Vicious Motivator 29er Hardtail

DESCRIPTION

  • 3 time world mud bog champion proven geometry
  • Hand-selected premium steel tube set
  • Proprietary cable routing keeps housing from kinking

USER REVIEWS

Showing 1-4 of 4  
[Sep 27, 2015]
Paul Hotaling
Cross Country Rider

OVERALL
RATING
5
VALUE
RATING
5
Strength:

Incredible bike. I've wanted one of Carl's bikes for over ffifteen years and when I hard he was getting back into the business I jumped. It's a stunning work of art.

Weakness:

None that I can see

Amazing ride, world-class handling, very resulent frame ride yet doesn't feel too stiff, which means perfect. The craftsmanship is absolutely world-class. Equal to if not better than the old Somerville, Mass Fat Chance frames. The metal work & welding is that good. Paint seems impeciable as well although its only been three months.

Hands down one impressive bike.

Similar Products Used:

Redline MTB, Cannondale MTB, Pro-Flex 856, Fat City Cycles Yo Eddy (Stolen), Independent Fabrications Deluxe, Trek / Gary Fisher Super-Caliber.

[Jan 30, 2009]
Troy
Cross Country Rider

OVERALL
RATING
5
VALUE
RATING
4
Strength:

Elegant simplicity. Eccentric BB allows me to run discs. The bike handles like it is on rails. Frame accommodates 2.3 tires (barely). Cool paint job. bottle opener.

Weakness:

29er geometry struggles in tight 3rd growth alder slalom trails, on anything wide open however, it rules.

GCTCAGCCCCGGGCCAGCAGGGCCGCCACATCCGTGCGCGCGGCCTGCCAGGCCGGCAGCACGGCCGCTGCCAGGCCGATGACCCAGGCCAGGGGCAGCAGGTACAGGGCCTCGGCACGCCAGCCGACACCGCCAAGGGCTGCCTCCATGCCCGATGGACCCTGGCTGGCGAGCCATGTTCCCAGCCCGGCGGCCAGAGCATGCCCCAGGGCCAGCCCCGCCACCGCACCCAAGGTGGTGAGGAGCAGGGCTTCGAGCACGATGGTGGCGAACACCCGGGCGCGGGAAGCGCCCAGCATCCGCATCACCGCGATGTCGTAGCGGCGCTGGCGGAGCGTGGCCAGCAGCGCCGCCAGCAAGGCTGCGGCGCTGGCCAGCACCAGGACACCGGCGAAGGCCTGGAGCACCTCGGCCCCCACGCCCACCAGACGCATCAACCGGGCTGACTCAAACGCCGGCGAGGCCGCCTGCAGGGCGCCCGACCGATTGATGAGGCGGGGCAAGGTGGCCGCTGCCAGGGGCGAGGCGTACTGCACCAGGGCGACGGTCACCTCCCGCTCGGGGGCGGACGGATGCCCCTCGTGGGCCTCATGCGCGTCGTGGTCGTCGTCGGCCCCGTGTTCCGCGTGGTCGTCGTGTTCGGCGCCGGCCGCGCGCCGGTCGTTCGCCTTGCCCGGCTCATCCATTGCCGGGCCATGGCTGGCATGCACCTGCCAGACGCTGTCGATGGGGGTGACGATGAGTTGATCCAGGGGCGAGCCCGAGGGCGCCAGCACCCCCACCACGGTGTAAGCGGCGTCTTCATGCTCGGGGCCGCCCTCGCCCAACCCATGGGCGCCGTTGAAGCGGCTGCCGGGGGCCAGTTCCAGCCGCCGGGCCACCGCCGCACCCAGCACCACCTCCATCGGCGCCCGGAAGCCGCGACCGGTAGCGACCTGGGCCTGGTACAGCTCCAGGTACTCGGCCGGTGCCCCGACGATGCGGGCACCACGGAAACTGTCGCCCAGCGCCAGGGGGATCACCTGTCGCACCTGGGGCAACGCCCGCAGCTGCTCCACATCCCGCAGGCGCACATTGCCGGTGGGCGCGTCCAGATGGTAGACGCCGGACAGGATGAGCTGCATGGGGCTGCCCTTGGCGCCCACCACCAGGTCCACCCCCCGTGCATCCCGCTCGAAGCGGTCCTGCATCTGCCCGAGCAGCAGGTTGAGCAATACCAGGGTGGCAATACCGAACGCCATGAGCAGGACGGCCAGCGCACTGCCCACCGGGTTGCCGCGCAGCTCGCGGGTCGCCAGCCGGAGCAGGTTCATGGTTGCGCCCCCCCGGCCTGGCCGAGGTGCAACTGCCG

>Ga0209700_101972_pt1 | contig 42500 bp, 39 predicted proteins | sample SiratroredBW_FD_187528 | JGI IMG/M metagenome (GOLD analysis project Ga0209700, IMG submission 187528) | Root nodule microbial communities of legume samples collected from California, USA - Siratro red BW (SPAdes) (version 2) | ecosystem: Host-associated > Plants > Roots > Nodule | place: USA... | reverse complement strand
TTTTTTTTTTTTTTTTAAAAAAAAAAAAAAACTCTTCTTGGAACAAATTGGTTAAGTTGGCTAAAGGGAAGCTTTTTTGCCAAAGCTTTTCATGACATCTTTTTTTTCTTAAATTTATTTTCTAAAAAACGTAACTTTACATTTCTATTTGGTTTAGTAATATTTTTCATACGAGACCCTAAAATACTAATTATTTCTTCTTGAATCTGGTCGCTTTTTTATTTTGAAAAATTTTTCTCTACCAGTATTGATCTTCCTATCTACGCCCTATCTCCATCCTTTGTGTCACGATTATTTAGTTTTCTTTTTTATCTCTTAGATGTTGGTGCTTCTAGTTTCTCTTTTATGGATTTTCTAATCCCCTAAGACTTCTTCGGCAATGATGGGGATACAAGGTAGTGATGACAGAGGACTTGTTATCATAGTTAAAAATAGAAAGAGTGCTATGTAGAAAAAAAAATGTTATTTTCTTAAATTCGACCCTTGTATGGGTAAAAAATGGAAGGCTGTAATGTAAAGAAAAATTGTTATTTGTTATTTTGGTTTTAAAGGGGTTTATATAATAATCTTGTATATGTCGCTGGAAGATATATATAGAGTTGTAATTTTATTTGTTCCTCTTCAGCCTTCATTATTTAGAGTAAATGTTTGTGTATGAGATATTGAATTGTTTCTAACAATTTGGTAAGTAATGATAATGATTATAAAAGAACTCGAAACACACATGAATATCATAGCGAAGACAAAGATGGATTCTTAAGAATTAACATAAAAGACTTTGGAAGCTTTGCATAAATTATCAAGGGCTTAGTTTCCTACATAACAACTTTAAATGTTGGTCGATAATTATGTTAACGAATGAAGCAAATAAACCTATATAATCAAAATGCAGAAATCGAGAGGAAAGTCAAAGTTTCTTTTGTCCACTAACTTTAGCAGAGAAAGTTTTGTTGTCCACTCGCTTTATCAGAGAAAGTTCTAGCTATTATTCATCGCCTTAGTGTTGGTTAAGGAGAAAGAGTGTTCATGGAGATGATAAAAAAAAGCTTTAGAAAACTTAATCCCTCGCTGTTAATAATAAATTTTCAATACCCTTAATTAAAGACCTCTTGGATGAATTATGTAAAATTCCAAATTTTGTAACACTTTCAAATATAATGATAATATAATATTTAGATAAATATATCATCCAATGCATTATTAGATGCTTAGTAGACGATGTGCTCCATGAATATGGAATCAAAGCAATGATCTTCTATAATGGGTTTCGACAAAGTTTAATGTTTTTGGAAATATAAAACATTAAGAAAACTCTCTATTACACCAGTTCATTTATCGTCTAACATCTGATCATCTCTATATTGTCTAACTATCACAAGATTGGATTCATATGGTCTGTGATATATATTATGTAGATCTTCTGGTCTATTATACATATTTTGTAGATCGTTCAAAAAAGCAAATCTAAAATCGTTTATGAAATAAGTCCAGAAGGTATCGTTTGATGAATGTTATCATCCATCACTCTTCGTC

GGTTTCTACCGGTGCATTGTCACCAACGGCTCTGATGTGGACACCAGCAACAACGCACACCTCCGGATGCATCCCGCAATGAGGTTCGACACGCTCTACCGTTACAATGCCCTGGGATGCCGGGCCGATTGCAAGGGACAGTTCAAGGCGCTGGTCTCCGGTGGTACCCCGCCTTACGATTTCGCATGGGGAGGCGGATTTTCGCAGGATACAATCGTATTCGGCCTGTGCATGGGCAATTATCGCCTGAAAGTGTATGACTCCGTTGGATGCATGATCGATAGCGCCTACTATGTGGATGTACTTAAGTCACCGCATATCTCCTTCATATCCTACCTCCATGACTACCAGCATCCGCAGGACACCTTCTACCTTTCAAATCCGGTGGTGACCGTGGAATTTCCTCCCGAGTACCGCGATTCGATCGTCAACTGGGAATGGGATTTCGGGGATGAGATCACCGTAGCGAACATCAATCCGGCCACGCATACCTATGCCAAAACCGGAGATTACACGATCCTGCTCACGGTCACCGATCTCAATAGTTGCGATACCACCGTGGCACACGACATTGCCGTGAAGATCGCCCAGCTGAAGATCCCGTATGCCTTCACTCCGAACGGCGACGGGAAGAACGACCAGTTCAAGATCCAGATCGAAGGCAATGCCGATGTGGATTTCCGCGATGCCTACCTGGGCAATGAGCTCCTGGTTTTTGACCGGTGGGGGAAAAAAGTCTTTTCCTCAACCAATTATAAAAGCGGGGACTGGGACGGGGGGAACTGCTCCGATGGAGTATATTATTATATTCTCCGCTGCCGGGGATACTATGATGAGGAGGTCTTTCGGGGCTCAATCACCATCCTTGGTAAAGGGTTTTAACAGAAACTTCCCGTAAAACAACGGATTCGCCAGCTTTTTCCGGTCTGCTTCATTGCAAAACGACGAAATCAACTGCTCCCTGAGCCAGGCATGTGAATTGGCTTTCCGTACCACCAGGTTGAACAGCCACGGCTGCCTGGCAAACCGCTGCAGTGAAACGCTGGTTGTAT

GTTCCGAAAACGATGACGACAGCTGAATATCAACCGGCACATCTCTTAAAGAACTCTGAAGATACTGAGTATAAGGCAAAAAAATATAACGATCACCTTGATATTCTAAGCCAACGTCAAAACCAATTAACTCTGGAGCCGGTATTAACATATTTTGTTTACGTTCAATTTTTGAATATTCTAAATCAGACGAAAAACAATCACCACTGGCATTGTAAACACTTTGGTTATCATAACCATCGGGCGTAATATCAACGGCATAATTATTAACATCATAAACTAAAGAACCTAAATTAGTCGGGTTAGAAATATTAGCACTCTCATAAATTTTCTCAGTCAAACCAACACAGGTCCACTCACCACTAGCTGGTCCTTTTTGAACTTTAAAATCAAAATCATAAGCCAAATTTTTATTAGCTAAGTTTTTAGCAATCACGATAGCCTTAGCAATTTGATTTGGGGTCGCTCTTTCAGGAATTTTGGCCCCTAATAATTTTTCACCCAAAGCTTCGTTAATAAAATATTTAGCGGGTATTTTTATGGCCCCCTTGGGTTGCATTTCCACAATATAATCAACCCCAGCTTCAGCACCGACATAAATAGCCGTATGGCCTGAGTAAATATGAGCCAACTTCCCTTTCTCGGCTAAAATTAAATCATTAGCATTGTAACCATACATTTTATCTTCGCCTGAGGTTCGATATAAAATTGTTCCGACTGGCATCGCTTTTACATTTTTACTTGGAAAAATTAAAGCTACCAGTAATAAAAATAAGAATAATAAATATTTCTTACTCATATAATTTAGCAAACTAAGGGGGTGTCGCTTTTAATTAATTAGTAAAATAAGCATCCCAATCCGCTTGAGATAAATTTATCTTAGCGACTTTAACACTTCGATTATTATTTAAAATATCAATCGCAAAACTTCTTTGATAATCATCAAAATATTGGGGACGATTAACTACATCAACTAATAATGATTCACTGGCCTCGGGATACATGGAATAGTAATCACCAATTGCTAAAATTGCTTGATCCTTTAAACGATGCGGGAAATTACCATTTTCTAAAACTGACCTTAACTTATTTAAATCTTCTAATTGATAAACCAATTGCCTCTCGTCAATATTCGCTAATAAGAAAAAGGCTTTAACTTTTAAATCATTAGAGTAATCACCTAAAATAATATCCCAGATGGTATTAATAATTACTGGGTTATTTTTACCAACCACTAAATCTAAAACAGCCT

This bike has been set up as a mountain bike, a cross bike, a touring bike, and a city commuter. It gets me where I am going as quickly or as slowly as I like and always with a smile on my face.

Similar Products Used:

none

[Apr 11, 2007]
Juston Manville
Racer

OVERALL
RATING
4
VALUE
RATING
5
Strength:

Handling: My first nice bike was a Fat Chance ( I still own it). The Motivator the only bike that approaches the level of handling the fat had. That says a ton considering the bike is a 29er.
Name Painted into frame.
Color scheme

Weakness:

Paint: I know this is hard to believe since Vicious is know for it's nice paint. My paint has been chipping off under the front deraillier and near the disk brake mounts.
The space between the seat tube and the tire is tight to say the least. Not much room for front derailler. It took forever to set up my front derailler.

Overall a great bike at a great value. I would buy this bike over an IF anyday. Why spend the extra $500 for the name. Vicious is up and coming and offerer a great handling ultra fast bike.

Similar Products Used:

I have ridden over 20 mountain bikes in my 22 years of racing bikes. My favorite bikes have been my fat chance and my ibis. I am not a huge full suspension guy.

[Oct 25, 2006]
Eric
Cross Country Rider

OVERALL
RATING
5
VALUE
RATING
4
Strength:

Three of them: handling, handling, and handling.

There are lots of unique frame features, that while they may not effect the bike's performance, make this a cool frame. There's a bottle opener on the chain stay. The seat and chain stays end with bullet-style end caps that are an homage to Fat City Cycles frames. The head tube is graced with a picture of Karl's (the owner of Vicious Cycles) dog. Nice touches to set the frame apart from the ordinary.

Weakness: